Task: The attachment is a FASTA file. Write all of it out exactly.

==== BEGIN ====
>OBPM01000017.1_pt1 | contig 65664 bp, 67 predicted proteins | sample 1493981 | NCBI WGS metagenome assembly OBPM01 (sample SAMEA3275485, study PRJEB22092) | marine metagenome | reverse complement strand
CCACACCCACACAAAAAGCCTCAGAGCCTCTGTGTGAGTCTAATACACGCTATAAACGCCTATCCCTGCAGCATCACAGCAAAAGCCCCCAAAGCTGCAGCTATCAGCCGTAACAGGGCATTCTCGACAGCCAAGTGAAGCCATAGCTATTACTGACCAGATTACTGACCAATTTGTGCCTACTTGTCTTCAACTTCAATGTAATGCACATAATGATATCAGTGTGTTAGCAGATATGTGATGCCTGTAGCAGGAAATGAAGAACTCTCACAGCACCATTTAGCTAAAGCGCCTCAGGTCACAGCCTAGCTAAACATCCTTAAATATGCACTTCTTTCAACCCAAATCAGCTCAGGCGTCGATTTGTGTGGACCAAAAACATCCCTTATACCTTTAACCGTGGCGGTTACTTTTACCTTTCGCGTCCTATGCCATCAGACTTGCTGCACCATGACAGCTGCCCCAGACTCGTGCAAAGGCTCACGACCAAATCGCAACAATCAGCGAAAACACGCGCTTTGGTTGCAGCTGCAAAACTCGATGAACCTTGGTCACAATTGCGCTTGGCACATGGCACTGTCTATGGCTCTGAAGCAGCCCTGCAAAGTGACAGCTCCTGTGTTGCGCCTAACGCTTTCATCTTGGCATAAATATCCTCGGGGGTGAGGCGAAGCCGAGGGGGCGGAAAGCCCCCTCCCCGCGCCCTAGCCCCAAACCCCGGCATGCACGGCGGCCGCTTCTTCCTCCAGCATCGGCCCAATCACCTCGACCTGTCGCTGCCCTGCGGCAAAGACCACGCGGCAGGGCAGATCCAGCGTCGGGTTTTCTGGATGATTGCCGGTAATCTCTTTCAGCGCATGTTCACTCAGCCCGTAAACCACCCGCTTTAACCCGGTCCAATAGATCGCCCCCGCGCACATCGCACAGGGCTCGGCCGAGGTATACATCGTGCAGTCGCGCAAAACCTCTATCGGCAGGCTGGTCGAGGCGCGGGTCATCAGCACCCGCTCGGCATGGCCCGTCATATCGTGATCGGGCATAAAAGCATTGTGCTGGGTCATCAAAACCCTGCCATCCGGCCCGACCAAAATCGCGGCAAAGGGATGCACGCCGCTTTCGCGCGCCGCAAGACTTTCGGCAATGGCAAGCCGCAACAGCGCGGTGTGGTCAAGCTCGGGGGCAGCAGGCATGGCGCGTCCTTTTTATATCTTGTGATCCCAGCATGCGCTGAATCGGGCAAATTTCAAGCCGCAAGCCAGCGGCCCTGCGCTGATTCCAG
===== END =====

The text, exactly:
>OBPM01000017.1_pt1 | contig 65664 bp, 67 predicted proteins | sample 1493981 | NCBI WGS metagenome assembly OBPM01 (sample SAMEA3275485, study PRJEB22092) | marine metagenome | reverse complement strand
CCACACCCACACAAAAAGCCTCAGAGCCTCTGTGTGAGTCTAATACACGCTATAAACGCCTATCCCTGCAGCATCACAGCAAAAGCCCCCAAAGCTGCAGCTATCAGCCGTAACAGGGCATTCTCGACAGCCAAGTGAAGCCATAGCTATTACTGACCAGATTACTGACCAATTTGTGCCTACTTGTCTTCAACTTCAATGTAATGCACATAATGATATCAGTGTGTTAGCAGATATGTGATGCCTGTAGCAGGAAATGAAGAACTCTCACAGCACCATTTAGCTAAAGCGCCTCAGGTCACAGCCTAGCTAAACATCCTTAAATATGCACTTCTTTCAACCCAAATCAGCTCAGGCGTCGATTTGTGTGGACCAAAAACATCCCTTATACCTTTAACCGTGGCGGTTACTTTTACCTTTCGCGTCCTATGCCATCAGACTTGCTGCACCATGACAGCTGCCCCAGACTCGTGCAAAGGCTCACGACCAAATCGCAACAATCAGCGAAAACACGCGCTTTGGTTGCAGCTGCAAAACTCGATGAACCTTGGTCACAATTGCGCTTGGCACATGGCACTGTCTATGGCTCTGAAGCAGCCCTGCAAAGTGACAGCTCCTGTGTTGCGCCTAACGCTTTCATCTTGGCATAAATATCCTCGGGGGTGAGGCGAAGCCGAGGGGGCGGAAAGCCCCCTCCCCGCGCCCTAGCCCCAAACCCCGGCATGCACGGCGGCCGCTTCTTCCTCCAGCATCGGCCCAATCACCTCGACCTGTCGCTGCCCTGCGGCAAAGACCACGCGGCAGGGCAGATCCAGCGTCGGGTTTTCTGGATGATTGCCGGTAATCTCTTTCAGCGCATGTTCACTCAGCCCGTAAACCACCCGCTTTAACCCGGTCCAATAGATCGCCCCCGCGCACATCGCACAGGGCTCGGCCGAGGTATACATCGTGCAGTCGCGCAAAACCTCTATCGGCAGGCTGGTCGAGGCGCGGGTCATCAGCACCCGCTCGGCATGGCCCGTCATATCGTGATCGGGCATAAAAGCATTGTGCTGGGTCATCAAAACCCTGCCATCCGGCCCGACCAAAATCGCGGCAAAGGGATGCACGCCGCTTTCGCGCGCCGCAAGACTTTCGGCAATGGCAAGCCGCAACAGCGCGGTGTGGTCAAGCTCGGGGGCAGCAGGCATGGCGCGTCCTTTTTATATCTTGTGATCCCAGCATGCGCTGAATCGGGCAAATTTCAAGCCGCAAGCCAGCGGCCCTGCGCTGATTCCAG